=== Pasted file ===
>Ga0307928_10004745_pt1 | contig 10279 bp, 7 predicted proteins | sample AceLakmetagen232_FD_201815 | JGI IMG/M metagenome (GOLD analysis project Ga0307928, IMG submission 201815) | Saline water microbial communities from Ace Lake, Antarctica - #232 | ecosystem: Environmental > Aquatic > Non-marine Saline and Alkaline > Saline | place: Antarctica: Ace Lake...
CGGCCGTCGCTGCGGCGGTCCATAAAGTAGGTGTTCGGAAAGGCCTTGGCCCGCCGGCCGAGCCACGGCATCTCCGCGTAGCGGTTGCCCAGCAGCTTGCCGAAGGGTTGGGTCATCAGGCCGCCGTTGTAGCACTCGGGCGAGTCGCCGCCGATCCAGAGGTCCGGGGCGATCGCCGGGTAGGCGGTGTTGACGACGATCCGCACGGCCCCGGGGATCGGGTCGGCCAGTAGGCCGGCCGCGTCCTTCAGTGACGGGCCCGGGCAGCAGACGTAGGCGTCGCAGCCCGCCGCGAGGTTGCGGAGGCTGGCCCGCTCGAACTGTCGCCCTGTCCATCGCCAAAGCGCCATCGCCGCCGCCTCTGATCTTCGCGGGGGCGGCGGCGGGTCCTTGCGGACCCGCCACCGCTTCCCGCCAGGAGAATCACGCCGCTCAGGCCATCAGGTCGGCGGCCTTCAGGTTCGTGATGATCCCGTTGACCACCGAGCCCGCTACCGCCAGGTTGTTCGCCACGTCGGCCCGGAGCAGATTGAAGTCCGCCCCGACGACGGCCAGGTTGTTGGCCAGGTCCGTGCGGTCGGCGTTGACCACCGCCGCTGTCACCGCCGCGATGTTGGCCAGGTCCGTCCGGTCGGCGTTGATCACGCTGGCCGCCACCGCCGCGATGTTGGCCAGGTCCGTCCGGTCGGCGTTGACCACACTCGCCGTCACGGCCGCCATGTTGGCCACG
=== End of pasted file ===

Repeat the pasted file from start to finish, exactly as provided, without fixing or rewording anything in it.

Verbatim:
>Ga0307928_10004745_pt1 | contig 10279 bp, 7 predicted proteins | sample AceLakmetagen232_FD_201815 | JGI IMG/M metagenome (GOLD analysis project Ga0307928, IMG submission 201815) | Saline water microbial communities from Ace Lake, Antarctica - #232 | ecosystem: Environmental > Aquatic > Non-marine Saline and Alkaline > Saline | place: Antarctica: Ace Lake...
CGGCCGTCGCTGCGGCGGTCCATAAAGTAGGTGTTCGGAAAGGCCTTGGCCCGCCGGCCGAGCCACGGCATCTCCGCGTAGCGGTTGCCCAGCAGCTTGCCGAAGGGTTGGGTCATCAGGCCGCCGTTGTAGCACTCGGGCGAGTCGCCGCCGATCCAGAGGTCCGGGGCGATCGCCGGGTAGGCGGTGTTGACGACGATCCGCACGGCCCCGGGGATCGGGTCGGCCAGTAGGCCGGCCGCGTCCTTCAGTGACGGGCCCGGGCAGCAGACGTAGGCGTCGCAGCCCGCCGCGAGGTTGCGGAGGCTGGCCCGCTCGAACTGTCGCCCTGTCCATCGCCAAAGCGCCATCGCCGCCGCCTCTGATCTTCGCGGGGGCGGCGGCGGGTCCTTGCGGACCCGCCACCGCTTCCCGCCAGGAGAATCACGCCGCTCAGGCCATCAGGTCGGCGGCCTTCAGGTTCGTGATGATCCCGTTGACCACCGAGCCCGCTACCGCCAGGTTGTTCGCCACGTCGGCCCGGAGCAGATTGAAGTCCGCCCCGACGACGGCCAGGTTGTTGGCCAGGTCCGTGCGGTCGGCGTTGACCACCGCCGCTGTCACCGCCGCGATGTTGGCCAGGTCCGTCCGGTCGGCGTTGATCACGCTGGCCGCCACCGCCGCGATGTTGGCCAGGTCCGTCCGGTCGGCGTTGACCACACTCGCCGTCACGGCCGCCATGTTGGCCACG